1. Get your kids into the habit of putting on sunscreen every time they go outside.
According to the Skin Cancer Foundation, even one blistering sunburn during childhood will double your kids’ chances of developing melanoma, so make sure they put on sunscreen (SPF 30 or higher) at least 15 minutes before heading outdoors.
Also, if you’re not comfortable using chemical based sunscreens you can use a natural, mineral based sunscreen. Find a good list of ones for kids here.
3. Be a stickler about pool safety.
It’s smart to review safety rules (like “no running”) before every swim, especially with younger kids. A great time for this is when sunscreen is being applied.
It’s also important to remember that you’re your kid’s best defense against anything happening in the pool, so always supervise them without distractions, learn CPR for kids if you haven’t already, and acquaint yourself with the dangers of secondary drowning.
7. Make sure your kid has a bicycle helmet that fits and meets safety standards.
You can watch a short video demonstrating how to test if a helmet fits properly here. Also, any helmet you buy should have a sticker on it that says it meets standards set by the Consumer Product Safety Commission (CPSC).
9. It’s also important to make sure your kid’s bike fits because ill-fitting bikes are more accident prone.
To test if your kid has outgrown their bike, have them straddle the top bar with both feet flat on the ground. If there’s a 1 to 3-inch gap between the bar and your kid’s bottom, it’s still the correct size.
11. Pedestrian safety is also incredibly important since kids spend so much time outside in the summer.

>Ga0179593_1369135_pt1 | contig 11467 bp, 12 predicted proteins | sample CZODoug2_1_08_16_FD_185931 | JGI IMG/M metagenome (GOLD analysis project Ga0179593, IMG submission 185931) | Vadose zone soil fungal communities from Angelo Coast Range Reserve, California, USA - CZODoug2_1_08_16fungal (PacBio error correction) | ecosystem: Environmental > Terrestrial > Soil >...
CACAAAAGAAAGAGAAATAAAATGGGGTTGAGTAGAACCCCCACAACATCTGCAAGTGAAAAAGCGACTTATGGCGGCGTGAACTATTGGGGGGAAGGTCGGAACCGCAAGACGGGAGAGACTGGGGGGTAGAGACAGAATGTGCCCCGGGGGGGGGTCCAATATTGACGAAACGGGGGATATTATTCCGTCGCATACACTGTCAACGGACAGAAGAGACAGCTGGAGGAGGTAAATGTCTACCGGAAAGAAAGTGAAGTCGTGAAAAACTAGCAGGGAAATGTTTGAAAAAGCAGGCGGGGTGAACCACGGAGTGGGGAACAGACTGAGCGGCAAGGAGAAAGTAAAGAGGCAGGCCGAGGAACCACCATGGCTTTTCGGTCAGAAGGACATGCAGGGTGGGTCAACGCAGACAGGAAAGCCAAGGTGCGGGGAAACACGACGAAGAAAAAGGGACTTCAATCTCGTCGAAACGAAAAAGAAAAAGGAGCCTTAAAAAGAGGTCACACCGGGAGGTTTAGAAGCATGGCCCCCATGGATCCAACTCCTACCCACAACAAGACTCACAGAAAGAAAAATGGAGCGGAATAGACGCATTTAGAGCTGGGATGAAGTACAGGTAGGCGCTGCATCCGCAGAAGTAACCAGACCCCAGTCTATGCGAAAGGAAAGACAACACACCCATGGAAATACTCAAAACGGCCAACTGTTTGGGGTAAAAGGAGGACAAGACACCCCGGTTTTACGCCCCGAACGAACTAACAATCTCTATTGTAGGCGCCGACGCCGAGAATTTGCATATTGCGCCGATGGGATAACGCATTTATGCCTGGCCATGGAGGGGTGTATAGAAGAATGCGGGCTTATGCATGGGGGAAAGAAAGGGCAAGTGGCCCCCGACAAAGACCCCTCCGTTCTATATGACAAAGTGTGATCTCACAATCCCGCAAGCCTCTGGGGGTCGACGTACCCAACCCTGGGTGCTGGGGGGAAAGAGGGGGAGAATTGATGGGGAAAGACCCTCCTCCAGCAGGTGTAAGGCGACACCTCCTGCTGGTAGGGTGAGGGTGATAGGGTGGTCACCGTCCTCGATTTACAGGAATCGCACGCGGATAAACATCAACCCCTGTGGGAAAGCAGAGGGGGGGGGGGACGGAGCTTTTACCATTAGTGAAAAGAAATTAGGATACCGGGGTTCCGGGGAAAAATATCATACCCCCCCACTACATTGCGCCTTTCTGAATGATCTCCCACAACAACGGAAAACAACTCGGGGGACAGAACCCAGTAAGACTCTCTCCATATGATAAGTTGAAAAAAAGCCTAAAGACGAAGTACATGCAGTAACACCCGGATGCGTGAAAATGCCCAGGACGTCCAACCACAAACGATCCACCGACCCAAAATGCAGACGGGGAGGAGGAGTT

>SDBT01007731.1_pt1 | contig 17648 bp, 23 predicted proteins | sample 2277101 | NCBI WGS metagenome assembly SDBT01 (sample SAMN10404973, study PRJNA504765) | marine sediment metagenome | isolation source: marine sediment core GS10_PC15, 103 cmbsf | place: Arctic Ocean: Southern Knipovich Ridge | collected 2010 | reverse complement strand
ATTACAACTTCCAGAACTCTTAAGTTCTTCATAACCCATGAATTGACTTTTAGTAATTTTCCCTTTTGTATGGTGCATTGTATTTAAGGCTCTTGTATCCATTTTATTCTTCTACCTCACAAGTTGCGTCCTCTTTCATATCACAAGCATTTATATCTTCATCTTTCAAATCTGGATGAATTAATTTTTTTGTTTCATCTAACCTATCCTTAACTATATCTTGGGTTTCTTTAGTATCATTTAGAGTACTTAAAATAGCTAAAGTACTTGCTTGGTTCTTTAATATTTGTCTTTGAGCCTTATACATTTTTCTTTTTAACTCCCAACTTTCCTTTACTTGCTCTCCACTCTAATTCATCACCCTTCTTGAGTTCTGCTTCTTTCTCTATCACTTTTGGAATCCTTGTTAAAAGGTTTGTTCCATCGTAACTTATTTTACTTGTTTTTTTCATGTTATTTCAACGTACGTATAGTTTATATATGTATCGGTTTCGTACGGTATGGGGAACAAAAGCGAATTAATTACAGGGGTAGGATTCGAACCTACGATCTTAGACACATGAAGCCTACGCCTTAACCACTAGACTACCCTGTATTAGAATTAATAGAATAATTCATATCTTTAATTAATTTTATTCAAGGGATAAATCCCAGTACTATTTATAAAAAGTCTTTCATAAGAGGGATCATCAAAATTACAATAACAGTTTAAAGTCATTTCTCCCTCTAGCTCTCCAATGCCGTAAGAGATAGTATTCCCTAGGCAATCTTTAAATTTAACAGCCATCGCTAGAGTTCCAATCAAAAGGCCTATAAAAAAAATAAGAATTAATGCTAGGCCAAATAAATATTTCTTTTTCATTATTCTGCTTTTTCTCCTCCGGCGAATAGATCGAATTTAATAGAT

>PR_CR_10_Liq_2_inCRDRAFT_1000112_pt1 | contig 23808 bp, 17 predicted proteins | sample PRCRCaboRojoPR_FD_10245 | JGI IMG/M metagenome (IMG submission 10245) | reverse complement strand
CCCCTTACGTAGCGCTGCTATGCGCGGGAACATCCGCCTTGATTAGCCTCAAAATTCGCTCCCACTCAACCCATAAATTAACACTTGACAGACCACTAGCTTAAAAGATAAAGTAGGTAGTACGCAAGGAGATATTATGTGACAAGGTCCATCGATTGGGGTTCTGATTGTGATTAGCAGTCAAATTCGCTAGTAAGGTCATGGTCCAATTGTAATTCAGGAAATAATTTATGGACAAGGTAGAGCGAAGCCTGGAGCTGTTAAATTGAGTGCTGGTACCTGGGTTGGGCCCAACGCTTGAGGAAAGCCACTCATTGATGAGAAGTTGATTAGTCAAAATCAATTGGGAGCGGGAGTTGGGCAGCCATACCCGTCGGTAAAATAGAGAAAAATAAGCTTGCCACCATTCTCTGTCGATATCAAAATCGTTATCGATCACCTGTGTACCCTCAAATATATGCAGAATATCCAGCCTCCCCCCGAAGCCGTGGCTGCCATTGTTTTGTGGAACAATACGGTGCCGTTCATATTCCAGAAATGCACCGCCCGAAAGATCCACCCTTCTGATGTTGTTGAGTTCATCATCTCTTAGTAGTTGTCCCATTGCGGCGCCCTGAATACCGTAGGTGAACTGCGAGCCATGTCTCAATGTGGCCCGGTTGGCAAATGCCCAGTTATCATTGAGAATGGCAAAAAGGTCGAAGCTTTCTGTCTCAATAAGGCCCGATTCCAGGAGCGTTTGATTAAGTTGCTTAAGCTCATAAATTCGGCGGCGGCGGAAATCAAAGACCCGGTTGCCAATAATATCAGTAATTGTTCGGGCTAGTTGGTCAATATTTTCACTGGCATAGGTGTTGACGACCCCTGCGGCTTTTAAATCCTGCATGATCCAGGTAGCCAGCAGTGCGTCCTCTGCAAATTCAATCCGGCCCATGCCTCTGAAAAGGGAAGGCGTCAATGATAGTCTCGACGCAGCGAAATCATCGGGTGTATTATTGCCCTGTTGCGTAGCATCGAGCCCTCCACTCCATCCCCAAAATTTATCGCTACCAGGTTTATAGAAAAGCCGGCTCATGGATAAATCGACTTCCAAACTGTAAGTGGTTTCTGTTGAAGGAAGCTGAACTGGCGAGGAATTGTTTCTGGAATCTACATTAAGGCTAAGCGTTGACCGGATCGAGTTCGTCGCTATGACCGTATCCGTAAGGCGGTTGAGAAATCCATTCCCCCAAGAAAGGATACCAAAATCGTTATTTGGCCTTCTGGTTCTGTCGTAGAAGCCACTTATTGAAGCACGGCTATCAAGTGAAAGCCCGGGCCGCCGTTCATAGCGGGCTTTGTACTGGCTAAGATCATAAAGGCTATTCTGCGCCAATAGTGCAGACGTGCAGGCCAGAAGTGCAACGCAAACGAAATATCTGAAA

According to Safe Kids Worldwide, “Kids cannot judge speed and distance of approaching vehicles until age 10,” so be sure they know these rules, including the one about always asking an adult for help in retrieving toys in the road.
12. Eat picnic food promptly to avoid food poisoning.
Everybody loves a picnic in the summer, but food that contains mayonnaise, milk, eggs, meat, poultry or seafood shouldn’t be eaten if they’ve been kept at room temperature for more than an hour or two. If you’re picnicking outside in the heat, you should eat them even quicker.
13. Fruits and veggies can cause food poisoning, too, if they’re not properly washed and stored.
So wash your fruit and store it out of direct sunlight. Also, tossing fruit and veggies into a cooler if you plan to eat them later is a good idea.
16. Put together a summer first aid kit and keep it handy.
Mishaps are just as likely to happen when away from the home (at a park or elsewhere) during the summer, so make a habit of bringing your kit with you. Alternatively, you can make a second kit and leave it in the car.
20. You can also write your cell phone number on your kid’s arm and keep it from washing off with liquid bandage.
This will make it easier for whoever finds your kid to get in contact with you. You can also make a safety necklace for your kid to wear.
21. Use a kid-safe insect repellent.
Most insect repellents are made with DEET, a chemical that has been tested and approved as safe for kids, but one you should take precautions when using. Alternatively, you can use a kid-safe repellent like the ones found here.
22. Be vigilant when it comes to ticks.
Ticks are most active in the summer, so you should check your kids every day for them because if a tick is found within 24-36 hours the chances of it transmitting Lyme Disease are low. Learn how to remove one of these buggers here.
It’s also a good idea to dress your kids in lighter colored clothes, which make it a lot easier to spot ticks.
23. Never let your kids play with fireworks.
Fireworks are a big part of 4th of July celebrations, but Kids Health warns that they’re just too dangerous for kids and can cause serious burns and eye injuries. Instead, let kids celebrate with things like silly string, confetti, and noise makers.
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